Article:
• Job 37:6-13 - For He says to the snow, 'Fall on the earth'; Likewise to the gentle rain and the heavy rain of His strength. He seals the hand of every man, That all men may know His work. The beasts go into dens, And remain in their lairs. From the chamber of the south comes the whirlwind, And cold from the scattering winds of the north. By the breath of God ice is given, And the broad waters are frozen. Also with moisture He saturates the thick clouds; He scatters His bright clouds. And they swirl about, being turned by His guidance, That they may do whatever He commands them On the face of the whole earth. He causes it to come, Whether for correction, Or for His land, Or for mercy.

Physical suffering, sickness, etc:

  • Exodus 4:11 - The LORD said to him, "Who has made man's mouth? Or who makes him mute or deaf, or seeing or blind? Is it not I, the LORD? "
  • John 9:1-3 - As He passed by, He saw a man blind from birth. And His disciples asked Him, "Rabbi, who sinned, this man or his parents, that he would be born blind?" Jesus answered, "It was neither that this man sinned, nor his parents; but it was so that the works of God might be displayed in him."

All things:

  • Job 42:1-2 - Then Job answered the LORD and said, "I know that You can do all things, and that no purpose of Yours can be thwarted."
  • Isaiah 46:9-10 - Remember the former things long past, for I am God, and there is no other; I am God, and there is no one like Me, declaring the end from the beginning, and from ancient times things which have not been done, saying, "My purpose will be established, and I will accomplish all My good pleasure . . ."
  • Lamentations 3:37-38 - Who is there who speaks and it comes to pass, unless the Lord has commanded it? Is it not from the mouth of the Most High that both good and ill go forth?
  • Proverbs 16:33-33 The lot is cast into the lap, But its every decision is from the LORD.

Human action:

  • Acts 4:27-28 - For truly in this city there were gathered together against Your holy servant Jesus, whom You anointed, both Herod and Pontius Pilate, along with the Gentiles and the peoples of Israel, to do whatever Your hand and Your purpose predestined to occur.

General calamity and prosperity:

  • Amos 3:6 - If a trumpet is blown in a city will not the people tremble? If a calamity occurs in a city has not the LORD done it?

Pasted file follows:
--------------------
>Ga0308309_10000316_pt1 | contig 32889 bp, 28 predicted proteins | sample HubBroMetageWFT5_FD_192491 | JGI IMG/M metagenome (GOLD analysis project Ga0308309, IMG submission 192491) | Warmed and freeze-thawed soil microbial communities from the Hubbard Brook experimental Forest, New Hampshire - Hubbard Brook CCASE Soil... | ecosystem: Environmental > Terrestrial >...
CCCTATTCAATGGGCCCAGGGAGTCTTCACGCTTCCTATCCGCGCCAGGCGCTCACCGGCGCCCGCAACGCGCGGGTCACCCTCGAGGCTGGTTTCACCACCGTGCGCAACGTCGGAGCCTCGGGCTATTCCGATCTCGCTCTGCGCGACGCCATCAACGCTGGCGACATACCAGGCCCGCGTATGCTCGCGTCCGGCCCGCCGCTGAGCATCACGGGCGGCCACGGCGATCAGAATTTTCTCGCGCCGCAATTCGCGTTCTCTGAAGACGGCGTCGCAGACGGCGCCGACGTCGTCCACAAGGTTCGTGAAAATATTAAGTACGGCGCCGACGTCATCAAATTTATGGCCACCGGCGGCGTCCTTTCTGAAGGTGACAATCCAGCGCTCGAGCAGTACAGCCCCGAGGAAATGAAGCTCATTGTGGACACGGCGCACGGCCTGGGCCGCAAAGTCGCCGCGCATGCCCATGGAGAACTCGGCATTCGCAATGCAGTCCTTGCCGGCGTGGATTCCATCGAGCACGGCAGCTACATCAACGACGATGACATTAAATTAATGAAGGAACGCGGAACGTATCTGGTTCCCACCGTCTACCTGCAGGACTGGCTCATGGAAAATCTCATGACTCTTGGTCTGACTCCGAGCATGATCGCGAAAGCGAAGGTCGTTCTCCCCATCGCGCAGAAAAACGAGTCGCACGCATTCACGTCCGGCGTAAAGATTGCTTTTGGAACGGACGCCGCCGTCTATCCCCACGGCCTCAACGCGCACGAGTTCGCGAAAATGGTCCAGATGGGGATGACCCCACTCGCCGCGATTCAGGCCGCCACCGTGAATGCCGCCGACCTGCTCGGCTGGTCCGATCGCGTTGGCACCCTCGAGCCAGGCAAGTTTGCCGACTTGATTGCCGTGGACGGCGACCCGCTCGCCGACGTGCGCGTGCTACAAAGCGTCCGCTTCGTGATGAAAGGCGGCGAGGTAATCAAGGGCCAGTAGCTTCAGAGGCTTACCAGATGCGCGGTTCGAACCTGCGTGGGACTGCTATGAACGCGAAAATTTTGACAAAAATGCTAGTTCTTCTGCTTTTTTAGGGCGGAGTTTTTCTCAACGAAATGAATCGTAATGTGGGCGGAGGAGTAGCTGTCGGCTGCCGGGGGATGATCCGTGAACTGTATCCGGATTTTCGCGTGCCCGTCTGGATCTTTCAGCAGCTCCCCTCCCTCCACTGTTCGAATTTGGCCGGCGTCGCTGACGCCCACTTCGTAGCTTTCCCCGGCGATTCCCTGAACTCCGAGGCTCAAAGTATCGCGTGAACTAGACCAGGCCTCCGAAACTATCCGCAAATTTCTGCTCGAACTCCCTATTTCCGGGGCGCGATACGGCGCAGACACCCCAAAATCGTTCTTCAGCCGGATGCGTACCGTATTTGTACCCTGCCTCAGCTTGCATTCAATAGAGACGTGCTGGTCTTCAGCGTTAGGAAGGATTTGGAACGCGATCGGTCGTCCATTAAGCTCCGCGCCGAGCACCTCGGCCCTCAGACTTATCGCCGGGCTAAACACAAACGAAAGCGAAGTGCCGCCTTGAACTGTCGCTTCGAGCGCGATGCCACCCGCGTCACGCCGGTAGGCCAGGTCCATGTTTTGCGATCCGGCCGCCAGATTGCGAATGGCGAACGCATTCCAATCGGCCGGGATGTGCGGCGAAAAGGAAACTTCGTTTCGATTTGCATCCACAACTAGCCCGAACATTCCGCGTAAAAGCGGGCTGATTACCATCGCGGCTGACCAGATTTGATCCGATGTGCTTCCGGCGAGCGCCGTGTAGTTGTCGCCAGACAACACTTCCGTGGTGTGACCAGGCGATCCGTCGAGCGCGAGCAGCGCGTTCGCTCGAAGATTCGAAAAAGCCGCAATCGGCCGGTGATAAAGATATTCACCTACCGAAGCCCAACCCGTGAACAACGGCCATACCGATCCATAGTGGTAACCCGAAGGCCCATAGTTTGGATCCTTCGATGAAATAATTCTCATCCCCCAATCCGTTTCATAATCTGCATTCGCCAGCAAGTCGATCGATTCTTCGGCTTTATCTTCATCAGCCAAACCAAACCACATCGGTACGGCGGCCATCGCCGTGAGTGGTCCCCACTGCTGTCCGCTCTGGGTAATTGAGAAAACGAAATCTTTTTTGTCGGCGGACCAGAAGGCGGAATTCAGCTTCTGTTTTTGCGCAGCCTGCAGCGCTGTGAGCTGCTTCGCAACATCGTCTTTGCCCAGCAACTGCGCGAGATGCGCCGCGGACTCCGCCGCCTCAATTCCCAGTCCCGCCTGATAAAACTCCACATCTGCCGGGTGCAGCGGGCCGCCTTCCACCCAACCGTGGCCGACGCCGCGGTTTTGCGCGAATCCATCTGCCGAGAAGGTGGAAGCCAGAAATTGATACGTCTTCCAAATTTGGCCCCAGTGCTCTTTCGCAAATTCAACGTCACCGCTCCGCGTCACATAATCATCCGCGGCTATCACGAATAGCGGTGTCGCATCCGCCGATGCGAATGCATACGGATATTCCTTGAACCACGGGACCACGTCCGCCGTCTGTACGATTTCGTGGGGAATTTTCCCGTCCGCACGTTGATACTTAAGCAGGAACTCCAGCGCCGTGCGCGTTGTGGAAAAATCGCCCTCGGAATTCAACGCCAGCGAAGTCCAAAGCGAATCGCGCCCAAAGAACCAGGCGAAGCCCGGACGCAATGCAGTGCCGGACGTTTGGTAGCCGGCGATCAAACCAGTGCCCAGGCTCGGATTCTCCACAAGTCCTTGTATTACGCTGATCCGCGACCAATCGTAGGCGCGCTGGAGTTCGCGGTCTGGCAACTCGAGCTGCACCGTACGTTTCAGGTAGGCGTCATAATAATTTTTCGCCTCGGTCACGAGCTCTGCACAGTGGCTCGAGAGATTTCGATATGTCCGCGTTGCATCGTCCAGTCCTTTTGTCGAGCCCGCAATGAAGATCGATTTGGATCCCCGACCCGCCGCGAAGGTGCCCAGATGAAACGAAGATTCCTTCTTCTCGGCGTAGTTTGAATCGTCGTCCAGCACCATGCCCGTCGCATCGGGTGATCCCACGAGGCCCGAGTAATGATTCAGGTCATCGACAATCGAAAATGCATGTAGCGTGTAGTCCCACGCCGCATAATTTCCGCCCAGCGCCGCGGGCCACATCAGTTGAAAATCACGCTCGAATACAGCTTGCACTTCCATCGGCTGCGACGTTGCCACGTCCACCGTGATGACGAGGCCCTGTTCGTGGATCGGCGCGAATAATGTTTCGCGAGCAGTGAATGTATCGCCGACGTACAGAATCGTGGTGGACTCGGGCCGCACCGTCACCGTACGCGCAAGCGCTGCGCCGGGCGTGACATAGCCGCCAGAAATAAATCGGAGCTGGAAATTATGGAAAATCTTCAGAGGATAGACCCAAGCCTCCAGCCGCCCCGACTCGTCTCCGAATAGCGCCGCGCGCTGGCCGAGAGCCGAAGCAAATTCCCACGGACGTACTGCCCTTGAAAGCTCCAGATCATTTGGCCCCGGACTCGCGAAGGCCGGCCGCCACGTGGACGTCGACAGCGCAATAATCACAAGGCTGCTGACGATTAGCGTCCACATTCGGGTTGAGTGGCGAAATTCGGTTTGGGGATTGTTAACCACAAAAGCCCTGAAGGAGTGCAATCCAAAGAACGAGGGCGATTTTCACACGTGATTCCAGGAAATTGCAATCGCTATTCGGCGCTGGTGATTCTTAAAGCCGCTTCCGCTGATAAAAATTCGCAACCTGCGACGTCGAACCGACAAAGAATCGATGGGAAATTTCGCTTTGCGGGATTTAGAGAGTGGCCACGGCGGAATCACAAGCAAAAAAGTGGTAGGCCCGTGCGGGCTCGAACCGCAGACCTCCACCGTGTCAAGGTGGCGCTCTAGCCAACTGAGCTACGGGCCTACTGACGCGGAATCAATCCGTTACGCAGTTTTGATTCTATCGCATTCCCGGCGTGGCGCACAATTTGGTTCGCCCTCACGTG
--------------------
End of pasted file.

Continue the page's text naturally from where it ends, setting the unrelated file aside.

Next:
• Ecclesiastes 7:14 - In the day of prosperity be happy, but in the day of adversity consider - God has made the one as well as the other so that man will not discover anything that will be after him.

Kings, kingdoms, presidents, republics, despots, nations etc:

  • Romans 13:1 - Every person is to be in subjection to the governing authorities. For there is no authority except from God, and those which exist are established by God.
  • Daniel 2:20-21 - Daniel said, "Let the name of God be blessed forever and ever, for wisdom and power belong to Him. It is He who changes the times and the epochs; he removes kings and establishes kings."
  • Proverbs 21:1 - The king's heart is like channels of water in the hand of the LORD; he turns it wherever He wishes.
  • Acts 17:26-26 "And He has made from one blood every nation of men to dwell on all the face of the earth, and has determined their preappointed times and the boundaries of their dwellings"

Satan and his minions:

  • Mark 1:27 - They were all amazed, so that they debated among themselves, saying, "What is this? A new teaching with authority! He commands even the unclean spirits, and they obey Him."
  • Matthew 8:29, 32 - And they cried out, saying, "What business do we have with each other, Son of God? Have You come here to torment us before the time?" . . . And He said to them, "Go!" And they came out and went into the swine.

Life and death:

  • Deuteronomy 32:39 - See now that I, I am He, and there is no god besides Me; it is I who put to death and give life. I have wounded and it is I who heal, and there is no one who can deliver from My hand.
  • 1 Samuel 2:6 - The LORD kills and makes alive; he brings down to Sheol and raises up.

Monday, June 20, 2005

On Being Berean

Then the brethren immediately sent Paul and Silas away by night to Berea. When they arrived, they went into the synagogue of the Jews. These were more fair-minded than those in Thessalonica, in that they received the word with all readiness, and searched the Scriptures daily to find out whether these things were so. Therefore many of them believed, and also not a few of the Greeks, prominent women as well as men. But when the Jews from Thessalonica learned that the word of God was preached by Paul at Berea, they came there also and stirred up the crowds. Acts 17:10-13

It is easy to fancy one self a noble Berean by nature of searching for and finding some flaw, some imprecision, some logical defect (however small) in what some Christian says or writes and then taking them to task for it.

It is particularly ungracious when it is done without consideration for the author’s or speaker’s cultural setting and without deference for their position within the body of Christ. We are the only army in the history of the world, so far as I know, which makes a sport out of taking out its own generals in the course of the battle.